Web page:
2. streaky Silver badge

        Re: A little bit of knowledge does no harm - it's essential

        "The article seems to ignore the fact that there is a genuine shortage of programmers in this country"

        Just isn't true. We got plenty of programmers, just the wrong kind - the result of people who don't know what they're doing forcing policy on people who don't care (lecturers). I also think it is important to differentiate between a code monkey (easily replaceable by somebody in India) and a proper software eng that isn't easy to replace so cheaply.

        As for school ICT looking more like comp sci, the question here is ICT is genuinely useful to everybody, comp sci will aggravate the kind of person who is going to end up studying sports science and cause more problems than it solves.

        I'm not arguing that the current (or past) ICT program is fit for purpose, just that throwing comp sci for everybody all the time might not be a sane idea. Also not for nothing but the people we having teaching ICT in schools mostly aren't qualified for ICT let alone comp sci anyways.

    3. CD001

      Re: A little bit of knowledge does no harm - it's essential

      A basic insight into a lot of things is useful - that's kind of what the schooling before GCSEs is all about.

      Really? Name one thing you learnt doing GCSEs that has been of any use to you in life after school?

      Osmosis is the passage of water, through a semi-permeable membrane, from a weaker to a stronger solution ... useful to know.

      The square of the hypotenuse is equal to the sum of the squares of the other two sides .. yup, use that regularly.

      ummm ... hang on ...

      I'm fairly sure that in your adult life you'll rely more on primary or degree level things, secondary schools (and therefore GCSEs) are basically there to keep children out of the way while they grow up.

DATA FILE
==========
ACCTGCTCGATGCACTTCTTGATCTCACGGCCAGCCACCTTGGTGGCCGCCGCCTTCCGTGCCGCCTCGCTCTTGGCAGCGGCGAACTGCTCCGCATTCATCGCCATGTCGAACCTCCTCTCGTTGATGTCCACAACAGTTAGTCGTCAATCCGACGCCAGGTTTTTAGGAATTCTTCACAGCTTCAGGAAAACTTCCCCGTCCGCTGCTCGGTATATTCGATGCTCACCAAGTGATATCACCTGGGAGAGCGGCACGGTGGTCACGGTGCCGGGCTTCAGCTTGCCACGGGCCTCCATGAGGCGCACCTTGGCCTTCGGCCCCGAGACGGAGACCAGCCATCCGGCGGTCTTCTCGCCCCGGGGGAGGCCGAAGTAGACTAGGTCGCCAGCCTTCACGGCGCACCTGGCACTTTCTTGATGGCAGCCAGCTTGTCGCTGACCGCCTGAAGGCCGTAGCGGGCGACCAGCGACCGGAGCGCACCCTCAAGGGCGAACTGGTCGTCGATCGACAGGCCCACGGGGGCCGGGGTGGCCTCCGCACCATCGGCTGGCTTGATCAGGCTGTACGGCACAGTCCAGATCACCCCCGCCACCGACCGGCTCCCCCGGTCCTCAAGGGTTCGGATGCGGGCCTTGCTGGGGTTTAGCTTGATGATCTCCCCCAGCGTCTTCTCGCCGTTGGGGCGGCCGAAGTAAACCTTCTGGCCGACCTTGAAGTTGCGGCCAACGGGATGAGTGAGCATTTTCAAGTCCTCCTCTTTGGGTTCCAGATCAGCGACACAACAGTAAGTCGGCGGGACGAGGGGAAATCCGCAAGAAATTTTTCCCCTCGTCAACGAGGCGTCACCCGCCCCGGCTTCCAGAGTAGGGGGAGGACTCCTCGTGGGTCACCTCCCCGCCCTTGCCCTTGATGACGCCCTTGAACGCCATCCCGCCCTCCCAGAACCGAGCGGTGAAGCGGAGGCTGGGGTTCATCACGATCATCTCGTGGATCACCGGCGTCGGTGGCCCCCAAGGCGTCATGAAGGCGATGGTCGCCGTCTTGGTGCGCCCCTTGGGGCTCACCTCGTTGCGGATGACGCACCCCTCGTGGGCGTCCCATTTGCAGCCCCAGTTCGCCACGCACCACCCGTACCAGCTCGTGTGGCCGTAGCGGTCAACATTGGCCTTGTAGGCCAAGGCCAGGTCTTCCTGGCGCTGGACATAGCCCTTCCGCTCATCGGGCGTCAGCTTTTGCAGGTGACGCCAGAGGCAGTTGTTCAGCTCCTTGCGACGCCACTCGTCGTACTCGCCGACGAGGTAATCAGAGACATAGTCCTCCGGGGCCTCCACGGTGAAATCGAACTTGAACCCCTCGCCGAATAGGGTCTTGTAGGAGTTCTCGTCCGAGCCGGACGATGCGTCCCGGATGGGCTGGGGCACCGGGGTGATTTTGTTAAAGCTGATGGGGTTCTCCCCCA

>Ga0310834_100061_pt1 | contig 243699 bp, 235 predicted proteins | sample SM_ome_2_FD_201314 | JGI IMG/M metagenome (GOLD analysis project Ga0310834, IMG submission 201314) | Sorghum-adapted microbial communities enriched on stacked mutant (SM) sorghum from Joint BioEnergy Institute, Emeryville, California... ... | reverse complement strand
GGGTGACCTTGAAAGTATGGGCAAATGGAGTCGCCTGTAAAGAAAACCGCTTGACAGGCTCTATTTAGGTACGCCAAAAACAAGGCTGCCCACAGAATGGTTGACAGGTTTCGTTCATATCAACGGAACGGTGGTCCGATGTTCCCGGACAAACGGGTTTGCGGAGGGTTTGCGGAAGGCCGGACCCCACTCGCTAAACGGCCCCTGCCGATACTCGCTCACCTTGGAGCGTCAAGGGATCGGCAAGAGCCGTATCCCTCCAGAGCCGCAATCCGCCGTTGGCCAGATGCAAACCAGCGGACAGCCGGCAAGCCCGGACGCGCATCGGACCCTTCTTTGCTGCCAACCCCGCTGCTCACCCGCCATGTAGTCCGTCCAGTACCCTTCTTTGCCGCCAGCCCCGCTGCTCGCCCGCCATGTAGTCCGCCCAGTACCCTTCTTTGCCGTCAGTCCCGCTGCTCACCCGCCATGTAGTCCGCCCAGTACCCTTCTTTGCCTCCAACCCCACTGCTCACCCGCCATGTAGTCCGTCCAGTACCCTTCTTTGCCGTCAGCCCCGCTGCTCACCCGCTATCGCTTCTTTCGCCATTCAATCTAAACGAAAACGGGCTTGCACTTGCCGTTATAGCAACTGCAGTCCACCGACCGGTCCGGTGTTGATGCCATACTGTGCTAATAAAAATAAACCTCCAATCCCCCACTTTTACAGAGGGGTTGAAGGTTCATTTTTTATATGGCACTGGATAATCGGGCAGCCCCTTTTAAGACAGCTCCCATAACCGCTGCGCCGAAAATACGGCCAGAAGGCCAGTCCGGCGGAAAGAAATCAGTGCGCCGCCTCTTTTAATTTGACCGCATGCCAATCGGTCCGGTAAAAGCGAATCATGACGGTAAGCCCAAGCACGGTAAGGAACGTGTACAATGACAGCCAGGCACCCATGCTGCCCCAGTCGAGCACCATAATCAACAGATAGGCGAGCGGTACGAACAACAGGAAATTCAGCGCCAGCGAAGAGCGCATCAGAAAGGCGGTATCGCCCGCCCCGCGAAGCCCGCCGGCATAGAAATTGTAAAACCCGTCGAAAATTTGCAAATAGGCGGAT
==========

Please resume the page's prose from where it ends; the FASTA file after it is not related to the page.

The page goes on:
1. Goldmember


        You're missing the point; school is mostly not about literal skills (with the exception of maybe English and foreign languages), it's supposed to be about expanding your mind to absorb knowledge in different ways, giving you the mechanism to learn the literal skills later on.

      2. Anonymous Coward
        Anonymous Coward

        Re: A little bit of knowledge does no harm - it's essential

        Well, I did help somebody work out the foci of an ellipse so they could have a stove in a greenhouse.* Of course, I think that was A level maths for me, but it's generally quite important to learn the GCSE** stuff first.

        Secondary education is, unfortunately, there mostly to reduce the amount universities have to teach you. Of course, I've been out of it for a few years now so for all I know they might have added some more pragmatism and improved the vocational side.***

        As for teaching everybody programming, there is a good reason to do it, but it also need a good approach.

        Programming is a problem-solving exercise requiring the programmer to break a process down into logical chunks. Considered in the abstract the skills are a good thing for people to learn.

        But the other reason to do it is to expose people to it. Children are people too: they have prejudices and social pressures to conform and will often not even consider certain paths without being forced to try something.

      3. Graham Dawson Silver badge

        Re: A little bit of knowledge does no harm - it's essential

        "The square of the hypotenuse is equal to the sum of the squares of the other two sides .. yup, use that regularly."

        I do. It's very handy when you're building a house, just as a random example that has nothing at all to do with what I do (which is building, don'tcha know). Or even if you're a software developer who wants to, I don't know, program something to display a triangle on a screen.

        Of course, I learned such things back when the GCSE mathematics papers required long written answers.